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10,000 RPM hard drive VS 7,500 RPM hard drive

Member for

21 years
Does it make a big difference? I have an macbook but can only have 2 gigs of ram. That is the max the laptop can have. I have a 250gig 7500 rpm hard drive. I am running Logic 7, synthogy piano, and want to buy ocean way drums but scared as my system already gets overloaded sometimes. If I buy a 10,000 rpm hard drive will it solve my problems or will it not make a significant difference?

thanks,

Comments

Member for

21 years

Member Tue, 10/14/2008 - 20:41
I agree with Greener. You want two drives, one for OS, one for recorded audio. The extra speed of the 10k drive will allow you to stream more tracks for multi tracking. I forked out the extra cash for a 10k RPM drive, and get 24 tracks simultaneously recording with the drive chirping 1/3 of the time. It may not have been worth it. 7200 should be fine for just about anything you want to do.

Member for

15 years 10 months

hueseph Wed, 10/15/2008 - 02:23
Greener wrote: MacBook air makes me think about what's in the heads of some people.

It might seem like a fools idea right now. I can't wait till more company's start moving toward Solid State drives. It's one of the biggest bottlenecks in a computer. Imagine a computer that is virtually instant on. That is the MacBook Air. I would love to see an entire OS ship as a Solid State drive instead of on DVDs.

Member for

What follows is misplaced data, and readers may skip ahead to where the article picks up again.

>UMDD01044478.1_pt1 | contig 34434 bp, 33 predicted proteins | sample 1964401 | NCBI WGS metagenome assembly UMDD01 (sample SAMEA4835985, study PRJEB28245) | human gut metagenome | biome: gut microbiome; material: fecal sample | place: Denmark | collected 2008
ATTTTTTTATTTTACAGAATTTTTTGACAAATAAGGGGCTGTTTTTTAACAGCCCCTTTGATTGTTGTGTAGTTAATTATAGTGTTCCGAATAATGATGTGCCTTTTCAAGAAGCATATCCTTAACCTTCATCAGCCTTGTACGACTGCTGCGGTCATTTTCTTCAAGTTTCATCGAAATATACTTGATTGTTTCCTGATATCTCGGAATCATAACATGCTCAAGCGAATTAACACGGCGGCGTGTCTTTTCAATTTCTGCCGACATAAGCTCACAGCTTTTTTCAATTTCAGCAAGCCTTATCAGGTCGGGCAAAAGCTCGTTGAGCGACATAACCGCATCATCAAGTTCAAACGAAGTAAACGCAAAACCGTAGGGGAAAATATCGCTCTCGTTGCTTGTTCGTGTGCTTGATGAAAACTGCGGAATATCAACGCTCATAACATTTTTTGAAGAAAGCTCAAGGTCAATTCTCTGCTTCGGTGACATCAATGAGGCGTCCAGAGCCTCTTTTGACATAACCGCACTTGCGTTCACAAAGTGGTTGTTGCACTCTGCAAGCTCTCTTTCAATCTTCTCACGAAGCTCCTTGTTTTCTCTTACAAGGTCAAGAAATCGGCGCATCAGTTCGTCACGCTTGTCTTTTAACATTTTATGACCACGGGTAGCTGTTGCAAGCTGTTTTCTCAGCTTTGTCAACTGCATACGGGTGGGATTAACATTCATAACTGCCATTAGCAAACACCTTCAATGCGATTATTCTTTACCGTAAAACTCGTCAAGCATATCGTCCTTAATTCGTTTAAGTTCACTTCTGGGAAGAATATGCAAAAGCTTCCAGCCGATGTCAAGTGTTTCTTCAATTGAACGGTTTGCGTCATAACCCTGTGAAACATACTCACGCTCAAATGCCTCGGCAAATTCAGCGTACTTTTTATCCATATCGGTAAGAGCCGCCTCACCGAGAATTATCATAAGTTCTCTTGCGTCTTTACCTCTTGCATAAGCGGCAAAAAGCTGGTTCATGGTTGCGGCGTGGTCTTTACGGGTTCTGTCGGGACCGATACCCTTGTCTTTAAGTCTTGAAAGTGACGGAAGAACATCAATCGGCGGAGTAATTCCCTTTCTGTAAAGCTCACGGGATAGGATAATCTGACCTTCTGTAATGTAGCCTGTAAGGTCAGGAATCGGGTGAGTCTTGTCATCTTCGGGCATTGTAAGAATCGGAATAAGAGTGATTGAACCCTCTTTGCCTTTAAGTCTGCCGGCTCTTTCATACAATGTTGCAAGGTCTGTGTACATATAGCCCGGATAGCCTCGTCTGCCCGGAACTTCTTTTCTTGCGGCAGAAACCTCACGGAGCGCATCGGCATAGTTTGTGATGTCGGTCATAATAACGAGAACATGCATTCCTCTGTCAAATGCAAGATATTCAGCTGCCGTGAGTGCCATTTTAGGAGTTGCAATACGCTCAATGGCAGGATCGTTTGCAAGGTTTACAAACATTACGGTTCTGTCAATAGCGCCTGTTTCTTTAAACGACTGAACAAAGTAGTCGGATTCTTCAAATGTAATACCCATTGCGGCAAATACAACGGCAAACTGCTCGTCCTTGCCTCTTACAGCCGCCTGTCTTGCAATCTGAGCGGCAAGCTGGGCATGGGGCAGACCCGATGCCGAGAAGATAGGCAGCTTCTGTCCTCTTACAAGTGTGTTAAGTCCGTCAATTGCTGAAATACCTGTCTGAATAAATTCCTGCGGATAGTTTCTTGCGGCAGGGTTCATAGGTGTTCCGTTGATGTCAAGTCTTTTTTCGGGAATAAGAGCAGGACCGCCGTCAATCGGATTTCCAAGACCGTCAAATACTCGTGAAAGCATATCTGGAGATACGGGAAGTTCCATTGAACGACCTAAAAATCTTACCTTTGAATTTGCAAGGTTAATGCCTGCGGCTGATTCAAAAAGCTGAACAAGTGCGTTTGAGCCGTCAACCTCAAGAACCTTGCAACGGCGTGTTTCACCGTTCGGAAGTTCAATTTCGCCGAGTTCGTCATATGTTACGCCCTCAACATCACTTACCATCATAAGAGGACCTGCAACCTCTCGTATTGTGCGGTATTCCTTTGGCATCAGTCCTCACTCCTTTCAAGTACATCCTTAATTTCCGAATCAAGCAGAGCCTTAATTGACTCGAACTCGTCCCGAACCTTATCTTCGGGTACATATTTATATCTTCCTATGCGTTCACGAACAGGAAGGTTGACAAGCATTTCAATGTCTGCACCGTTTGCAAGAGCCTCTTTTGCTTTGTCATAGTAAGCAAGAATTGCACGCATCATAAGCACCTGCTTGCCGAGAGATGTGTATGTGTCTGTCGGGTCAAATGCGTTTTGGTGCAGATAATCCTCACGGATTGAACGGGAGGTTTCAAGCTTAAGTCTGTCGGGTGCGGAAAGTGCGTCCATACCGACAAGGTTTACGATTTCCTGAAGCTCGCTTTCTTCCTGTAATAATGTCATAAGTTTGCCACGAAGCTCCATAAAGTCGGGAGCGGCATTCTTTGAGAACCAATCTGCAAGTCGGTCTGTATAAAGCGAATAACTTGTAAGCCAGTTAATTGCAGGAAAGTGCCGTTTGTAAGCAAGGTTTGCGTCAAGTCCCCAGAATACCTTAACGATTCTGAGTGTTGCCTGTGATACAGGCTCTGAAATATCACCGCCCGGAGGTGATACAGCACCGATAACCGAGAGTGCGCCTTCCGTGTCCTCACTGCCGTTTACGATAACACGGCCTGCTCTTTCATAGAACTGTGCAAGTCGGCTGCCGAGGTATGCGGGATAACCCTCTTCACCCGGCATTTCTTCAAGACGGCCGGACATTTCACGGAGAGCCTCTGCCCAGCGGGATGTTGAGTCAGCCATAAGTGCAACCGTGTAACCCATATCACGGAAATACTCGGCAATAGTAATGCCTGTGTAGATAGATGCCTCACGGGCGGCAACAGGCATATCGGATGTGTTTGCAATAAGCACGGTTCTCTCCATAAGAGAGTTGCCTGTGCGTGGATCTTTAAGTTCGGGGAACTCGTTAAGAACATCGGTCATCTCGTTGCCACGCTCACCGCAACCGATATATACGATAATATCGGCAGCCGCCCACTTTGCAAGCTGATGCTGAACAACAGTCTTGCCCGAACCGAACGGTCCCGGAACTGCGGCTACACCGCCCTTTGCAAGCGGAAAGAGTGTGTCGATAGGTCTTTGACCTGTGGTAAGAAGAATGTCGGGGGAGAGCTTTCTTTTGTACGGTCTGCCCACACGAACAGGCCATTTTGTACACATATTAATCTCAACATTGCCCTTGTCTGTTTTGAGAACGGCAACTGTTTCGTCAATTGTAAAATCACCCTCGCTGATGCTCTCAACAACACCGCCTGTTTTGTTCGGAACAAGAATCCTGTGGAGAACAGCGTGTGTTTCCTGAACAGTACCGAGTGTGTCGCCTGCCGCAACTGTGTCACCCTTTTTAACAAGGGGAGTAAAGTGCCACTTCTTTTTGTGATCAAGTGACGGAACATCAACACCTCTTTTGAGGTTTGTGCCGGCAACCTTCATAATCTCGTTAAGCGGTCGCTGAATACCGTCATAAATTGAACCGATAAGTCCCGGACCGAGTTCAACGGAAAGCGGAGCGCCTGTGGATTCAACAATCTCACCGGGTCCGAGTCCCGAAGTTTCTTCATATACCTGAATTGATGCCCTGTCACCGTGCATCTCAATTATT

21 years

Member Wed, 10/15/2008 - 14:54
Ok, I guess I was connecting it wrong. I put a firewire output from my audio interface to the computer and a firewire output from my audio interface to my hard-drive. Is that correct?

I still have the same core audio problem though.

Are there settings in logic that I need to change? Audio settings? Buffer settings?

thanks for you help

Member for

20 years 6 months

MadMax Thu, 10/16/2008 - 18:12
Welcome to the world of DSP, and overloading your system.

The general rule of thumb... small buffers for tracking, big buffers for mixing.

One thing you may want/need to do, is render stems to get the actual track count being processed down.

You should also watch out for how many plugs you are using. Synth's, convolution verbs and big plug-ins are resource hogs. Check the manual and look for reccomendations for maximums, and norms.

As slow as your overall system is, it should still be plenty strong enough to handle 24-36 tracks with at least 1 plug/channel.

Also, there should be a few system settings to disable/set, that will ease the processor load. This info should be in the manual in the set-up/getting started setting.

Do not run ANY other applications when you are running the DAW.

Member for

13 years 9 months

Codemonkey Fri, 10/17/2008 - 12:04
Whatever works.

A wise man once said:
"In audio, the key is not finding the golden rule, but in rewriting it to fit the current situation."

[Actually...] a (not so) wise man (called Codemonkey) said that (about 30 seconds ago).

For tracking, keep them low (as was said). Find the lowest possible value that doesn't click or pop.

For mixing, set it a lot higher. And if it clicks or pops at all, move it up a notch.

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